Col. Petra Lovetinska Seipel Speaking

When Lt. Col. Petra Lovetinska Seipel, ’00, returned to her alma mater in March to speak at the 10th annual Principled Leadership Symposium, her visit coincided with a personally significant commemoration. “It’s an honor to be back, especially today as we celebrate 20 years of women matriculating at The Citadel,” said Seipel, who was one of the first four women to matriculate into the South Carolina Corps of Cadets and who went on to become The Citadel’s first four-year female graduate and the first Corps of Cadets female graduate to earn a commission in the military.

As the symposium’s opening speaker, Seipel highlighted this year’s theme of resilience in a changing world while recollecting her own experiences in character-building at The Citadel. “Every time you go through an adverse experience, it will help you to deal with something later on in life,” said Seipel. “The experiences can be small, but they build up over time because you don’t build resilience overnight. It’s been taking me 20-some years to get where I am today, but it was one experience at a time, and combined, they can do wonders for you.”

Col. Petra Lovetinska Seipel

In her speech, Seipel focused on the current nationwide debate about whether or not there is a lack of student resilience on today’s college campuses. “I can’t even imagine how some of these students survive daily if they cannot deal with the simple aspects of life,” said Seipel. “What you know, what you experience, what you can do for yourself—nobody can take that away from you. So, being able to rely on yourself and your social network is really important.”

Pointing to the trend of some college students being unable to cope with bad grades, Seipel emphasized that at The Citadel, she had to take responsibility for her own academic performance. “You either studied, or you did not,” said Seipel. “I went to the writing center and got a tutor. And I lucked out and actually ended up with a Marine as my tutor, and he was not only the most phenomenal English tutor, but he was also a mentor for me.”

For Seipel, the network of support cadets find at The Citadel is vital. “Our students are able to live in adversity and are able to manage both the cadet life and getting those grades and keeping them up,” she said. “Resilient people have a good social network.”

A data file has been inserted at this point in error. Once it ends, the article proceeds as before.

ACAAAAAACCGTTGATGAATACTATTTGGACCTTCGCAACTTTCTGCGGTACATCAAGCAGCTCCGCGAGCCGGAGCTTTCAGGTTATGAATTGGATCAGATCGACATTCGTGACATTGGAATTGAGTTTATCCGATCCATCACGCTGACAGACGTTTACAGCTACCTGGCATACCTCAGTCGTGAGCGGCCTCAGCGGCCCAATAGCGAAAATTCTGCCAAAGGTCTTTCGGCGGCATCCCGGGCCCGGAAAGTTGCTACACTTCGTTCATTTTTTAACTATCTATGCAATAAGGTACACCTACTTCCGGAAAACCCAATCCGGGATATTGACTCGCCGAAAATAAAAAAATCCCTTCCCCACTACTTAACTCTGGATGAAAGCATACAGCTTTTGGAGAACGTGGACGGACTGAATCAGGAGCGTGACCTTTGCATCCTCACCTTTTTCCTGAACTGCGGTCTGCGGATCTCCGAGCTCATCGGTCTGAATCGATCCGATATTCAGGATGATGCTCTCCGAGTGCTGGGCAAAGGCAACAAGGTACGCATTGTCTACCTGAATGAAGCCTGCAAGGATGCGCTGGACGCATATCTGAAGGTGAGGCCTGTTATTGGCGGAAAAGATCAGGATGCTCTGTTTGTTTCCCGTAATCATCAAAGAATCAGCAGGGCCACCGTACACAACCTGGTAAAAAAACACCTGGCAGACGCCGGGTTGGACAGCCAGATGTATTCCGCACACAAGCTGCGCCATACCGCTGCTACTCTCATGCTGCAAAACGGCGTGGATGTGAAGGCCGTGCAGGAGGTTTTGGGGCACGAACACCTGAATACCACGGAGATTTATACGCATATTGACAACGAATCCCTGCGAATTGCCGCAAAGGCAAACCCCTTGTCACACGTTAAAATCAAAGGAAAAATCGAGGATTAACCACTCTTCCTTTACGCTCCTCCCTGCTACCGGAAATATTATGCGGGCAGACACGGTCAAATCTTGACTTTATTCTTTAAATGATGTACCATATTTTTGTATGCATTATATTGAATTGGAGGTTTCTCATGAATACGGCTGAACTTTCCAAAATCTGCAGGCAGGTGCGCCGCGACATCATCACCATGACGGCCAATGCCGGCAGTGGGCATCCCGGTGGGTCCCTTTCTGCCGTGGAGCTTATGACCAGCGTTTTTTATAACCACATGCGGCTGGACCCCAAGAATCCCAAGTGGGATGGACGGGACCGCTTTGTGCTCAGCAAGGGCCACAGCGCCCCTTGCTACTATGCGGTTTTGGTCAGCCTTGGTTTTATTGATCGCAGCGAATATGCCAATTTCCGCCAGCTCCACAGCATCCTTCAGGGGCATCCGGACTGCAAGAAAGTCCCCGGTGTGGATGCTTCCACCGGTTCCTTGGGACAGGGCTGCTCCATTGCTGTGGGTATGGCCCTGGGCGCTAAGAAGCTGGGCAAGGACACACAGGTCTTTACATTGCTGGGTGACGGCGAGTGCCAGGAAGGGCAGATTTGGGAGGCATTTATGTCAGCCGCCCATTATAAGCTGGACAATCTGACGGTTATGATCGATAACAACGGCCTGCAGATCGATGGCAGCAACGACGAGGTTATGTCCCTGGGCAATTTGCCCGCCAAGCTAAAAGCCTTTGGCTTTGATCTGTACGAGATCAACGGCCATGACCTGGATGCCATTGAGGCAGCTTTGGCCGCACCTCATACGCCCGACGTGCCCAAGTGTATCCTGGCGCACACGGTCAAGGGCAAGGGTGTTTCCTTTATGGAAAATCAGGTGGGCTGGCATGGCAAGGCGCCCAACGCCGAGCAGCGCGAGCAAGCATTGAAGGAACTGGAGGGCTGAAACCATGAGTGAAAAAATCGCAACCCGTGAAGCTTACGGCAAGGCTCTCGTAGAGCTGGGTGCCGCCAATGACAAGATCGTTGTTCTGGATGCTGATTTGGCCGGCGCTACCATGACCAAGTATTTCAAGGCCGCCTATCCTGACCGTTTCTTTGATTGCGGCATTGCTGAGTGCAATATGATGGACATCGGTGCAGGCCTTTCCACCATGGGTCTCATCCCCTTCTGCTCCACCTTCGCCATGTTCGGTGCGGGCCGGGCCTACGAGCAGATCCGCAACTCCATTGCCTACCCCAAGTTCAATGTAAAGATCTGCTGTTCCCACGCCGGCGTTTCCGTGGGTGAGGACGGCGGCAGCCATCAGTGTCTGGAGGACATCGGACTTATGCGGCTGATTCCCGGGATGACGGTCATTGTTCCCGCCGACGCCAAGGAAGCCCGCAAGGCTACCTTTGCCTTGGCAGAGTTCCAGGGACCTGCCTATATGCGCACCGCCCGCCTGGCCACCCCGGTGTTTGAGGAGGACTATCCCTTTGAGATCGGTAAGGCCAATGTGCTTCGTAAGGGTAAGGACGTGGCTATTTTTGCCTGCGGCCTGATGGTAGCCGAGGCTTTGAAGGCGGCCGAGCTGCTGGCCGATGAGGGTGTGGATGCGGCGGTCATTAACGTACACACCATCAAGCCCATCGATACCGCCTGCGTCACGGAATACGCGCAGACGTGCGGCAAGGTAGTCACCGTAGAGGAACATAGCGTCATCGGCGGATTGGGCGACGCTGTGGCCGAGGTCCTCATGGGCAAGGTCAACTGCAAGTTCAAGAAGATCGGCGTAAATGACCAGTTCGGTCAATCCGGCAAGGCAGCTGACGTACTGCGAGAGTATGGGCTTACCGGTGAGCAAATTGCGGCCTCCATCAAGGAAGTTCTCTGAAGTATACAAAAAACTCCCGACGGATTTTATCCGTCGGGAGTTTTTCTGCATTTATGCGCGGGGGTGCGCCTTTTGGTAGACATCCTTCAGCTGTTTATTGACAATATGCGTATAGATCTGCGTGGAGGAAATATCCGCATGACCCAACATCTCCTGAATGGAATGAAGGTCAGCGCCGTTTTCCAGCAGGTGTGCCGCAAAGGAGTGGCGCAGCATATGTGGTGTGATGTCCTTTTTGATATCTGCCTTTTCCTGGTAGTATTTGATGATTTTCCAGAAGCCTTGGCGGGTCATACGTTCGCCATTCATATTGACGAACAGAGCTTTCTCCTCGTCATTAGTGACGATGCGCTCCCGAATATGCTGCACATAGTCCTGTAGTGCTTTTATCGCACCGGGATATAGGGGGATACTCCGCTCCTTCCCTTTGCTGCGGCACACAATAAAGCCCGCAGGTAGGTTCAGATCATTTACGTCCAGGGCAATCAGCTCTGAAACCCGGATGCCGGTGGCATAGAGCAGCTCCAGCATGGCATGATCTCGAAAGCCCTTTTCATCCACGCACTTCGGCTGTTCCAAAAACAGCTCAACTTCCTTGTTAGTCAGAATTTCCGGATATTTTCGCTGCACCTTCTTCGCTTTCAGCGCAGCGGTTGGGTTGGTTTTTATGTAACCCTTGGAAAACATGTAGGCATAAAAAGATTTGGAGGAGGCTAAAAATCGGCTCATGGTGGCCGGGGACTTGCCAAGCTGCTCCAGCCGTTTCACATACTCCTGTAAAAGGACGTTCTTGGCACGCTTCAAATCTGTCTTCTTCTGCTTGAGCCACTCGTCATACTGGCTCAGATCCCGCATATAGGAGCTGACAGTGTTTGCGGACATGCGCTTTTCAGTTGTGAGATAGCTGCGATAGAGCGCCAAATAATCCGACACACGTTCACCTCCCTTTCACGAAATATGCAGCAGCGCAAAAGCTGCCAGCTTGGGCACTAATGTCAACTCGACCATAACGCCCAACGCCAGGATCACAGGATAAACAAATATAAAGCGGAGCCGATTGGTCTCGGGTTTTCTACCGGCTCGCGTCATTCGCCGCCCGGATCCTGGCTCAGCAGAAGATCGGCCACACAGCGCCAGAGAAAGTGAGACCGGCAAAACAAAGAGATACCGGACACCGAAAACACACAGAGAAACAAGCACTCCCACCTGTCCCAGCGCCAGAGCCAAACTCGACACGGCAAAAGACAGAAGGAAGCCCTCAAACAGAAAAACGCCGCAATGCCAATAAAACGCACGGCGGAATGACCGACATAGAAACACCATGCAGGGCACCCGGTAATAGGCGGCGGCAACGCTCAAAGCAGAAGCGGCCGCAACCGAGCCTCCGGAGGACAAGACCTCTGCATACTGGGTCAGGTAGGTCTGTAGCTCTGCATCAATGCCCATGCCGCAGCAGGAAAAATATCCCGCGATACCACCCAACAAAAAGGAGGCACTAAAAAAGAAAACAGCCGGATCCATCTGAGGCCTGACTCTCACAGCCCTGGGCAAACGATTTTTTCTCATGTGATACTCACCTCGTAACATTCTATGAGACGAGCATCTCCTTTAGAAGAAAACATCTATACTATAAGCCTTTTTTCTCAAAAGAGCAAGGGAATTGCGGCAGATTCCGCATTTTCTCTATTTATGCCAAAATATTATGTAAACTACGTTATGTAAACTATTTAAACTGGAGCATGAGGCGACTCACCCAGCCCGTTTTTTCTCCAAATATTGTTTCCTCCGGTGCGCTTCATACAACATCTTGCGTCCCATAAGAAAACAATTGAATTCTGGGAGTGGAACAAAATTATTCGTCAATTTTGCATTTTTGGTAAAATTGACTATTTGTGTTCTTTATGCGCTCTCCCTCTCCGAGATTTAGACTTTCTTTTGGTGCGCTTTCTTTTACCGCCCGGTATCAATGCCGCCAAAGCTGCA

According to Seipel, becoming resilient requires reaching out for support when needed. “I think coping is the other part of resilience that you have to build up,” said Seipel. “Part of building your resilience is being able to talk about it, being able to tell somebody else while getting feedback. Because, at the end of the day, we can’t do all of this stuff on our own—we need that social network.”

Seipel stressed that becoming resilient also means taking risks and preparing for hardship. “Part of building resilience is knowing what could happen and how do I react,” said Seipel. “We put so much pressure on these young kids to succeed because we just talk about failure as a bad thing. But I think we need to step back and look at failure as a teaching opportunity and as a learning moment. Because if you don’t ever fail, how are you going to learn to deal with crisis?”

Addressing cadets, Seipel emphasized the role The Citadel experience plays in building resilience in the face of failure. “You are ahead of your peers at other colleges because you decided to take that road less traveled,” Seipel noted. “You have walked through Lesesne Gate knowing that you should expect some adversity in your life. If you come to The Citadel thinking that it’s going to be easy, it’s not. And I’m sure there have been times you have failed.”

One particularly trying experience Seipel recalled was the grueling PT run held after every weekly parade. “On Fridays, there was no meal formation, so the upperclassmen could run us until literally every single one of us fell out,” said Seipel. “We were all going to fail at some point, and I remember just coming back from parade, and you would march over the field and come in through one of the sallyports, and I would feel sweat pouring down my back, and I’m just like, ‘Oh my God I can’t do this.’ And you know what—I managed.” The lessons in resilience Seipel learned during those long Friday runs prepared her for challenges later in life.

“It worked really well for me because fast forward, the Marine Corps decides that ‘hey we’re going to have our women do pull-ups,’ and I’m thinking I’m going to be out of a job,” said Seipel. “And turns out, all you need is a little bit of determination, and you need some friends to help you along, and the next thing I know, I did 10 pull-ups and thought, me? But you have to have some of the experience coming up to it.”

For Seipel, building resilience is one of the most valuable aspects of a Citadel education. “You have to take those risks, you have to put yourself out there, to be able to learn what you’re made of,” said Seipel. “I think that is one of the things that The Citadel taught me.”